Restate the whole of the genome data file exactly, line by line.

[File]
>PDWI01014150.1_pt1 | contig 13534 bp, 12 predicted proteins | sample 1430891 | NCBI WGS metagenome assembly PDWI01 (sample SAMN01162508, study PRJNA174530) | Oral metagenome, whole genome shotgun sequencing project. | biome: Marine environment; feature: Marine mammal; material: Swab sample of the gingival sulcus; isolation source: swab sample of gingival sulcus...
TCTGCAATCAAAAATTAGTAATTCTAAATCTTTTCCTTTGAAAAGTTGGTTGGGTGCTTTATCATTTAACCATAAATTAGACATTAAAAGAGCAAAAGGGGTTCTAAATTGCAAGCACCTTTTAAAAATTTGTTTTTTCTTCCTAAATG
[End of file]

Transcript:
>PDWI01014150.1_pt1 | contig 13534 bp, 12 predicted proteins | sample 1430891 | NCBI WGS metagenome assembly PDWI01 (sample SAMN01162508, study PRJNA174530) | Oral metagenome, whole genome shotgun sequencing project. | biome: Marine environment; feature: Marine mammal; material: Swab sample of the gingival sulcus; isolation source: swab sample of gingival sulcus...
TCTGCAATCAAAAATTAGTAATTCTAAATCTTTTCCTTTGAAAAGTTGGTTGGGTGCTTTATCATTTAACCATAAATTAGACATTAAAAGAGCAAAAGGGGTTCTAAATTGCAAGCACCTTTTAAAAATTTGTTTTTTCTTCCTAAATG